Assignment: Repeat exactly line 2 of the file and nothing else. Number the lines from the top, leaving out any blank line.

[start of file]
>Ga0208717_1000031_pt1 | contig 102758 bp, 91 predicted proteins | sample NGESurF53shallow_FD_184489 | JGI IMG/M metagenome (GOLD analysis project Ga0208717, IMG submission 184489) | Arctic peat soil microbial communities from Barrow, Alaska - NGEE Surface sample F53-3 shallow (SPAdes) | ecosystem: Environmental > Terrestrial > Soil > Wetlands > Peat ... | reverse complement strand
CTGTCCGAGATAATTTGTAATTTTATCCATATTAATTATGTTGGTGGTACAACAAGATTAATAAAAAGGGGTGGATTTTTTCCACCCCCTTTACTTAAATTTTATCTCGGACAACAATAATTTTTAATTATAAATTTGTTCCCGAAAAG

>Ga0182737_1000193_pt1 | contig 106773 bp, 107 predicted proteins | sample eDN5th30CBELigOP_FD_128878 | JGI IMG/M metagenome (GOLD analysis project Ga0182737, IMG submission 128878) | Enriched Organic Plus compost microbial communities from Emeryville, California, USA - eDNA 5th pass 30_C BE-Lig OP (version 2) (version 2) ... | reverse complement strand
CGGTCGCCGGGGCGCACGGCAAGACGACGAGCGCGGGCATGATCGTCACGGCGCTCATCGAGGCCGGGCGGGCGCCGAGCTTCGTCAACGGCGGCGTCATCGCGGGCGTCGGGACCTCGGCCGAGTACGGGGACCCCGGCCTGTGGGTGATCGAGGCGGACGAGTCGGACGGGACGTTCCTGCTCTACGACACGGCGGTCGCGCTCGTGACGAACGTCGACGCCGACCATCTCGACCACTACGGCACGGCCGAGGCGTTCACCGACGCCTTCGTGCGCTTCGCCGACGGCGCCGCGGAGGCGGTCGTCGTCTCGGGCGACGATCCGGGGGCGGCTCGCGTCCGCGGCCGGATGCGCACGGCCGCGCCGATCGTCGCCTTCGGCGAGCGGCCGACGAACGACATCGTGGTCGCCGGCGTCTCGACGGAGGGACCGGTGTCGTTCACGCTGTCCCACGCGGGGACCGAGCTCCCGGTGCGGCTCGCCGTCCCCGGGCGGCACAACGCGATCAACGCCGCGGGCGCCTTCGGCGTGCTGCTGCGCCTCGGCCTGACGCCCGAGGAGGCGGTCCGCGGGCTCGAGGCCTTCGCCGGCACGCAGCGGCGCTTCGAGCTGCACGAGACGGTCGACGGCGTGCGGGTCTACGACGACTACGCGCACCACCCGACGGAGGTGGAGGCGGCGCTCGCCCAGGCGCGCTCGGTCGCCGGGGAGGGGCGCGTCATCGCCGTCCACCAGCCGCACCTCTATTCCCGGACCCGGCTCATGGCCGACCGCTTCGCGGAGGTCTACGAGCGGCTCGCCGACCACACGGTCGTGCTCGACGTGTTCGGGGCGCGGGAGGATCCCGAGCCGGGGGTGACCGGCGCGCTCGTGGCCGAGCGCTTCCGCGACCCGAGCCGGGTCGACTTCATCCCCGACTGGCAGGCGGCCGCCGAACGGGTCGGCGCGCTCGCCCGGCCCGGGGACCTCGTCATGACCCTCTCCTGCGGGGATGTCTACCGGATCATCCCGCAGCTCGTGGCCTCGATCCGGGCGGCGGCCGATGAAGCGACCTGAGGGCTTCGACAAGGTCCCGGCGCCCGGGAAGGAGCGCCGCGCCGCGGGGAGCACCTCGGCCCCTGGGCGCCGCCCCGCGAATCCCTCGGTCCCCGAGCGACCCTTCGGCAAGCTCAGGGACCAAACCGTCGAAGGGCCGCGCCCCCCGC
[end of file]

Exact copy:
CTGTCCGAGATAATTTGTAATTTTATCCATATTAATTATGTTGGTGGTACAACAAGATTAATAAAAAGGGGTGGATTTTTTCCACCCCCTTTACTTAAATTTTATCTCGGACAACAATAATTTTTAATTATAAATTTGTTCCCGAAAAG